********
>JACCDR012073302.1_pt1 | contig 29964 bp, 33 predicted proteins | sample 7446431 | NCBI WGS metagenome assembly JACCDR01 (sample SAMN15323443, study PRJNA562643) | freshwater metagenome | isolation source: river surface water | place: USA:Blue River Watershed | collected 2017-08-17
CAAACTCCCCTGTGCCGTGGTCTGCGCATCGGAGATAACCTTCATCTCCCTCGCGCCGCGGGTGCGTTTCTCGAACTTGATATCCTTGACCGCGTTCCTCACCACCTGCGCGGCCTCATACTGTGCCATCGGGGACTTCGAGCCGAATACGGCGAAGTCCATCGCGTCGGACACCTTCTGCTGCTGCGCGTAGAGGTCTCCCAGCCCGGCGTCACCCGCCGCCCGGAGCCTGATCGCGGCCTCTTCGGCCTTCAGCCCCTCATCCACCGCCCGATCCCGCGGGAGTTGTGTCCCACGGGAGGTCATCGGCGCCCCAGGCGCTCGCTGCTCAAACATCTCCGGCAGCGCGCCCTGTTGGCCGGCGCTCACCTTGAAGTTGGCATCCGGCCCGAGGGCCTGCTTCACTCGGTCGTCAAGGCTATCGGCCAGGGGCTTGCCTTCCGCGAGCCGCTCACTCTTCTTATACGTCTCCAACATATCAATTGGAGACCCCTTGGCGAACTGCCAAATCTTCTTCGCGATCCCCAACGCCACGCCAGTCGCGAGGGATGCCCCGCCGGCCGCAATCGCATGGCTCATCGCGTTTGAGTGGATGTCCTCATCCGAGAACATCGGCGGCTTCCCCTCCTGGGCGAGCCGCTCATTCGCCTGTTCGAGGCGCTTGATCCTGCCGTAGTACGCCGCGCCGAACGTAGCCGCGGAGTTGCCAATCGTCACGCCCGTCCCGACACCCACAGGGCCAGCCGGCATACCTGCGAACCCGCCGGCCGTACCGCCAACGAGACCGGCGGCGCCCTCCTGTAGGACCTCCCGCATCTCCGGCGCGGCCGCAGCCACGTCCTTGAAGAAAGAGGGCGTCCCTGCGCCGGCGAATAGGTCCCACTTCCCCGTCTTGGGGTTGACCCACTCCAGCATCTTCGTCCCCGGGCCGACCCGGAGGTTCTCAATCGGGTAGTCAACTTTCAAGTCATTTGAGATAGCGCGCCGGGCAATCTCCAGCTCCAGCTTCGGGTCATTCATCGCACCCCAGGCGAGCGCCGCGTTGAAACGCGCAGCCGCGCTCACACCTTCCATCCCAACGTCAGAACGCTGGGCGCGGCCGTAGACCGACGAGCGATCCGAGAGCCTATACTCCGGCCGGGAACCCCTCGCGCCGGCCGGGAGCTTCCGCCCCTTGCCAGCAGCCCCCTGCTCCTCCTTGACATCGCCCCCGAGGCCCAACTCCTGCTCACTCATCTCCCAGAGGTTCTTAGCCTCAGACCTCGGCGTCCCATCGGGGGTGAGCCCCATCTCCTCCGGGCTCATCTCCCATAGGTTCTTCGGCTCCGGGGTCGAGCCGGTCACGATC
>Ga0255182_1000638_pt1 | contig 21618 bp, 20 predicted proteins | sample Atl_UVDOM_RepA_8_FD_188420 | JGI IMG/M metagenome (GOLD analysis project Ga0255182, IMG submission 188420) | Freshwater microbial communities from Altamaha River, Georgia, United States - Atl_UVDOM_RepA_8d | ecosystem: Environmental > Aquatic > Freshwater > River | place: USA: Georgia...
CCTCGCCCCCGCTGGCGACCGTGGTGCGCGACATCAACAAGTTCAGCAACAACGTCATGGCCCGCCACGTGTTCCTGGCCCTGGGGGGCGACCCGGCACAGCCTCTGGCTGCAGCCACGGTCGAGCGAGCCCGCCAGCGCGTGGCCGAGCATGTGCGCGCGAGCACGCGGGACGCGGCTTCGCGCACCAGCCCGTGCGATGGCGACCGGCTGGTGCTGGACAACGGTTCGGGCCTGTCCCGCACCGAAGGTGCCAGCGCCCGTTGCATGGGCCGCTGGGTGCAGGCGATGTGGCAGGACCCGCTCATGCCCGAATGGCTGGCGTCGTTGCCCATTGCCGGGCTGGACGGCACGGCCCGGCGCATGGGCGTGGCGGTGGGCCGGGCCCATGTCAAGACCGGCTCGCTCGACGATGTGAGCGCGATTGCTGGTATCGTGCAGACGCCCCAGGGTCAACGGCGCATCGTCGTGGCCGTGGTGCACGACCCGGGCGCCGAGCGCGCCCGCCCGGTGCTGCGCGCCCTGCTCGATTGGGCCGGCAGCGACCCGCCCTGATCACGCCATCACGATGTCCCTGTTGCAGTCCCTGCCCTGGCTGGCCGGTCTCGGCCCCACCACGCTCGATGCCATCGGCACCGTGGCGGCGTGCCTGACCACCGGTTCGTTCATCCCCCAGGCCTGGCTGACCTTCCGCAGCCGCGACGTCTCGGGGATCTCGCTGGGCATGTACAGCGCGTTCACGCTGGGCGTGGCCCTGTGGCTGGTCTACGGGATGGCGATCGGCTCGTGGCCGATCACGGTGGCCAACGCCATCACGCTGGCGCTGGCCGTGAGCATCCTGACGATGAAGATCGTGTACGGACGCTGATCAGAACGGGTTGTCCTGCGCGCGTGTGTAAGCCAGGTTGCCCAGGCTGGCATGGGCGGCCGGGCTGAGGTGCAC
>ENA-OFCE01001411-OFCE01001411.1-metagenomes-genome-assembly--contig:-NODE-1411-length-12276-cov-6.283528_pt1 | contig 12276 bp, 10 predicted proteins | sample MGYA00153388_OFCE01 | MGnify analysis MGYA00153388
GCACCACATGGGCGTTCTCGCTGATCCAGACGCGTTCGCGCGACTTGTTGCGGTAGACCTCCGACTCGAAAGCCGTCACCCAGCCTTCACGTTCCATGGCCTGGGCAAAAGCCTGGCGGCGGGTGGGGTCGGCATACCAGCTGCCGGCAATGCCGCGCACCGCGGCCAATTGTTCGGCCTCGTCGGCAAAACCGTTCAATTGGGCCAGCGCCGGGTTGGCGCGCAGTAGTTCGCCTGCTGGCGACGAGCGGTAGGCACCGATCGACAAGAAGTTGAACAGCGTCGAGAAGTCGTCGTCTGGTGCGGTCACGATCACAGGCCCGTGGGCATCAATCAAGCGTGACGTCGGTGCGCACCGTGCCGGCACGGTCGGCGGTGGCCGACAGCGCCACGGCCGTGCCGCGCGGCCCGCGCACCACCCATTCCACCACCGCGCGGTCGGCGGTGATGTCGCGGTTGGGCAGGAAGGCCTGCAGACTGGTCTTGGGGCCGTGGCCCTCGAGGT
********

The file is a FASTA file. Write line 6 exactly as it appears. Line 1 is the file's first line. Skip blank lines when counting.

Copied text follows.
GCACCACATGGGCGTTCTCGCTGATCCAGACGCGTTCGCGCGACTTGTTGCGGTAGACCTCCGACTCGAAAGCCGTCACCCAGCCTTCACGTTCCATGGCCTGGGCAAAAGCCTGGCGGCGGGTGGGGTCGGCATACCAGCTGCCGGCAATGCCGCGCACCGCGGCCAATTGTTCGGCCTCGTCGGCAAAACCGTTCAATTGGGCCAGCGCCGGGTTGGCGCGCAGTAGTTCGCCTGCTGGCGACGAGCGGTAGGCACCGATCGACAAGAAGTTGAACAGCGTCGAGAAGTCGTCGTCTGGTGCGGTCACGATCACAGGCCCGTGGGCATCAATCAAGCGTGACGTCGGTGCGCACCGTGCCGGCACGGTCGGCGGTGGCCGACAGCGCCACGGCCGTGCCGCGCGGCCCGCGCACCACCCATTCCACCACCGCGCGGTCGGCGGTGATGTCGCGGTTGGGCAGGAAGGCCTGCAGACTGGTCTTGGGGCCGTGGCCCTCGAGGT